"BS" is a vulgar term meaning "nonsense" or "to fake something." Unlike the Shim-Sham Shimmy, another treasured piece of tap history, the BS Chorus requires more advanced technique. It's extremely challenging if done correctly. When it became popular in the 1920s and '30s, inexperienced dancers would try to fake their way through it—hence, "BS."
“Although we don't know exactly who decided what steps to incorporate or the order in which they were originally performed, Margaret Morrison, a tap historian, performer, and co-director of tap teaching training at the American Tap Dance Foundation in NYC, believes the first two steps of the BS Chorus date back to the 1800s, when they were part of a style known as buck-and-wing—a predecessor of tap dance, which wasn't formally known as tap until the 1920s. The sequence was later popularized and presented often by The Copasetics, an ensemble of well-known hoofers formed in 1949.”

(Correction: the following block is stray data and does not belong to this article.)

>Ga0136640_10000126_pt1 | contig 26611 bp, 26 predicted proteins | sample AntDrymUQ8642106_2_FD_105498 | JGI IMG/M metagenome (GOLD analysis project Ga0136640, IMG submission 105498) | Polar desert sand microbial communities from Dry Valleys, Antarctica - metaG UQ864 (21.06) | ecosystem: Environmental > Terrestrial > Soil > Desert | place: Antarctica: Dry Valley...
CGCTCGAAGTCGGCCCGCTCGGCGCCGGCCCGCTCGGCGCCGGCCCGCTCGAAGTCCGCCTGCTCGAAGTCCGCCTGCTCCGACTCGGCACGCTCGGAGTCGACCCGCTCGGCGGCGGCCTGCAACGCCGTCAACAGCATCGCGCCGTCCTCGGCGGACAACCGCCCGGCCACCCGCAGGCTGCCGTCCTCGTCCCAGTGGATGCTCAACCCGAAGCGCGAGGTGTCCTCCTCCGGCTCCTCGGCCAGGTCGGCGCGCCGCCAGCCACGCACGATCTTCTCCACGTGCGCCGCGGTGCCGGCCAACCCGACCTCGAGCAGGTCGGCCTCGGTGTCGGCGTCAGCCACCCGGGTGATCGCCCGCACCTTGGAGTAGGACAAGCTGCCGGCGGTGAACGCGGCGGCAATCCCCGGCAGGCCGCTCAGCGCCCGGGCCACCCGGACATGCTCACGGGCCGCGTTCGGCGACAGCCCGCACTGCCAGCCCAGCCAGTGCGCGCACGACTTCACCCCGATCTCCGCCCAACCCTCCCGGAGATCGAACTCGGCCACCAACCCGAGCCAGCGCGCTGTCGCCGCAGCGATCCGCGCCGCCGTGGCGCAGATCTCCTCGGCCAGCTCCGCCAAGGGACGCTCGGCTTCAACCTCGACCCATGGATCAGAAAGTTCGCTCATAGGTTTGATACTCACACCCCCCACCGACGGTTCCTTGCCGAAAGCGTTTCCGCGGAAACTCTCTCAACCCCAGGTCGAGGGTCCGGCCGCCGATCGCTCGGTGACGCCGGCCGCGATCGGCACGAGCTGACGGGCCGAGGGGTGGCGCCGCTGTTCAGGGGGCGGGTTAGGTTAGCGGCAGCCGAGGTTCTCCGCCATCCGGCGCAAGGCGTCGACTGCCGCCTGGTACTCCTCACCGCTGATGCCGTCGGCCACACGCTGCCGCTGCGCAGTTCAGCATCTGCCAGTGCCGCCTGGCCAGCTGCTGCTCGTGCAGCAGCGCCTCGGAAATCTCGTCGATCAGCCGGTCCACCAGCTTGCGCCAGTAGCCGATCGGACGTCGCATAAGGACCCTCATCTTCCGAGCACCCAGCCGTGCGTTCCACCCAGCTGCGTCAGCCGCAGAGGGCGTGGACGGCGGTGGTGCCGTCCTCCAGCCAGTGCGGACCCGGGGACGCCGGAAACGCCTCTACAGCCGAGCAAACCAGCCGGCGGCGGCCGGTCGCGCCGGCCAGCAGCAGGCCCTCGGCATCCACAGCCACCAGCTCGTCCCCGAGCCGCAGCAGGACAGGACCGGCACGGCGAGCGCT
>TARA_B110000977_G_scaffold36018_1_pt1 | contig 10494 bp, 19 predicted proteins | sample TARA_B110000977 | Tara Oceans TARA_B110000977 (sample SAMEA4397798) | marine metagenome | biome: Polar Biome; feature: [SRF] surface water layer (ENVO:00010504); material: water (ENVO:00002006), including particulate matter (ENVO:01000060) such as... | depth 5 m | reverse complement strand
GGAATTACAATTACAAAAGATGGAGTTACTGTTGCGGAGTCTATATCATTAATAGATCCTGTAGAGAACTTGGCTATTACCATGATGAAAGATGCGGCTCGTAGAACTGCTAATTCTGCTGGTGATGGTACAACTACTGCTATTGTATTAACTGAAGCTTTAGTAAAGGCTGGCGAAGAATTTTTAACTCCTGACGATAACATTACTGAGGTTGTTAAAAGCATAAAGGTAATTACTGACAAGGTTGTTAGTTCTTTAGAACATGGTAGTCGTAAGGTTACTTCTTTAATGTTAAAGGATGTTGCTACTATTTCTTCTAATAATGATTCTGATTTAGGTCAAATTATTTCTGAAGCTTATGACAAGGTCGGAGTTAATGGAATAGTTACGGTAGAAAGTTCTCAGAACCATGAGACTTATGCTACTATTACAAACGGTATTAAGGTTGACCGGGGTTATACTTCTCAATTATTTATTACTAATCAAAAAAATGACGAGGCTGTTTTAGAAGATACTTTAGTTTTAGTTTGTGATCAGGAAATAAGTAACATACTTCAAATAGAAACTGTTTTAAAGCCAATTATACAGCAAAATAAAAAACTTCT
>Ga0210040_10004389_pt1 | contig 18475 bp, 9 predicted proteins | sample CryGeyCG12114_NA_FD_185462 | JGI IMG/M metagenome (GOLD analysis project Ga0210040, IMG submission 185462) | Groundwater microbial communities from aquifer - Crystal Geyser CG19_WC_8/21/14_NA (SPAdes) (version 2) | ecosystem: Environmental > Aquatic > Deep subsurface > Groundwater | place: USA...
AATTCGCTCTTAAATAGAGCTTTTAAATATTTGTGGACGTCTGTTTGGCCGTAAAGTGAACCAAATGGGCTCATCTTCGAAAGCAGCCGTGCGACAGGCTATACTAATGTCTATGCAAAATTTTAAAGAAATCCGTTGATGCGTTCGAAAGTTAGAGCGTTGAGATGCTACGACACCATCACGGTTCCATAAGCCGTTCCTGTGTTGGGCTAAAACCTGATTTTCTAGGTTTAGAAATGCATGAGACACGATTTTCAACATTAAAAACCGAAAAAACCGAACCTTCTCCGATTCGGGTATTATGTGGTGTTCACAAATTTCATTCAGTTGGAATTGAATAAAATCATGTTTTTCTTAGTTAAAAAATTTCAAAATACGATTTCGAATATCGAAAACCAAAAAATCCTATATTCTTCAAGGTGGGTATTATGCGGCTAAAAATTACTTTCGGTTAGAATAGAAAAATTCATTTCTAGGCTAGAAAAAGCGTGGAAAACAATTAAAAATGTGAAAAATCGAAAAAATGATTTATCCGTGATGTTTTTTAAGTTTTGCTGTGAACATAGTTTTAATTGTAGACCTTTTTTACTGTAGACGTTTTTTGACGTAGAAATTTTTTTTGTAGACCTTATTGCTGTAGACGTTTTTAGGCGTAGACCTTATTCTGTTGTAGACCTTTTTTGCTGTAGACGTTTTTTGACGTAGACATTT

As with the Shim-Sham Shimmy, there's no one correct way to execute the BS Chorus. Most variations occur on the break, a section of most traditional routines where the dancer can inject his or her own personal flair.
No matter how you do it, the BS Chorus is an important dance to learn and keep alive: It's informed so much of tap dance and enriched how and what we teach. "We need to return the favor by doing it well and allowing it to teach us,"